Maintenance, which was previously referred to as spousal support or alimony, is a payment from one spouse directly to the other.  It is entirely different than child support.  By state statute, a Court can grant an order requiring maintenance payments to either party for a limited or indefinite length of time, after considering the following ten factors:

  1. The length of the marriage;
  2. The age, physical and emotional health of the parties;
  3. The division of property;
  4. The educational level of each party at the time of marriage;
  5. The earning capacity of the party seeking maintenance, including educational background, training, employment skills, work experience, length of absence from the job market, custodial responsibilities for children and the time and expense necessary to acquire sufficient education or training to enable the party to find appropriate employment;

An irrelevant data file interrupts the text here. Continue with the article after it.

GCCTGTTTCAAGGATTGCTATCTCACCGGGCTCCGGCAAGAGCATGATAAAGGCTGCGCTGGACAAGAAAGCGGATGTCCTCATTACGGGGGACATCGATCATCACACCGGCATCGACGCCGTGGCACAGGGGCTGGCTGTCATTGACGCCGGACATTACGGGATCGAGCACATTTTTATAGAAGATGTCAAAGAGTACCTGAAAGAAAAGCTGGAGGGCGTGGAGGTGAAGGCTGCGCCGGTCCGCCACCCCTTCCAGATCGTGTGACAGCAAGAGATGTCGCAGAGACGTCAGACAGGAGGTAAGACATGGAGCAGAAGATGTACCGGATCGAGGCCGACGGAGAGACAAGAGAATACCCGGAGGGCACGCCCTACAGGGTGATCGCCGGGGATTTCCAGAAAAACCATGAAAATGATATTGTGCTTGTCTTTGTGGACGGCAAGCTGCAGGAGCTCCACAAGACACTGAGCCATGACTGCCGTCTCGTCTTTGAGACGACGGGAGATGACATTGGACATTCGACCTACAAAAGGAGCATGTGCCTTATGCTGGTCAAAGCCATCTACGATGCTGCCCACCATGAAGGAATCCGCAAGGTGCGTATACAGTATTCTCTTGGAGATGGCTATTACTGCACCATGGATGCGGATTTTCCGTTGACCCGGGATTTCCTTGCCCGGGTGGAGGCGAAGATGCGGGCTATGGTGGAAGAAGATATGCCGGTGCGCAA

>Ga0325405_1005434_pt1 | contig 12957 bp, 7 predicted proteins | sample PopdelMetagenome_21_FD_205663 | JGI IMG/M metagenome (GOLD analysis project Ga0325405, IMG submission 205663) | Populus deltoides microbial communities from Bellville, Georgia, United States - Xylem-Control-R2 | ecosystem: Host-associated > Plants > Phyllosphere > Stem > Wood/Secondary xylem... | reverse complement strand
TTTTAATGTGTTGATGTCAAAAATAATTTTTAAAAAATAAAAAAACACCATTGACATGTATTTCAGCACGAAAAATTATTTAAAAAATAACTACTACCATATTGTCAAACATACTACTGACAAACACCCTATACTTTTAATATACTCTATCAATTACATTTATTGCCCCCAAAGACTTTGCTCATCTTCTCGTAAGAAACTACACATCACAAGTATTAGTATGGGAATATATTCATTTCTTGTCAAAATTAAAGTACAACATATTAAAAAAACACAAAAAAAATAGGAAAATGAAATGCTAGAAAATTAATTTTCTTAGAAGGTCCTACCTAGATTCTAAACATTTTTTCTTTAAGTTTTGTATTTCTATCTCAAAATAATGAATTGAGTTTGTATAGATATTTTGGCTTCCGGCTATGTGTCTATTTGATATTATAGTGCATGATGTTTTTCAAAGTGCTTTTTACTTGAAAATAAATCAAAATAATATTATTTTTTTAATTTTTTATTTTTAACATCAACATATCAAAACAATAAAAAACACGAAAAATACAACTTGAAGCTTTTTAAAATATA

6. The feasibility that the party seeking maintenance can become self-supporting at a standard of living reasonably comparable to that enjoyed during the marriage, and, if so, the length of time necessary to achieve this goal;
  7. The tax consequences to each party;
  8. Any mutual agreement made by the parties before or during the marriage, according to the terms of which one party has made financial or service contributions to the other with the exception of reciprocation or other compensation in the future, if the repayment has not been made or any mutual agreement made by the parties before or during the marriage concerning any arrangement for the financial support of the parties.
  9. The contribution by one party to the education, training or increased earning power of the other;
  10. Such other factors as the Court may in each individual case determine to be relevant.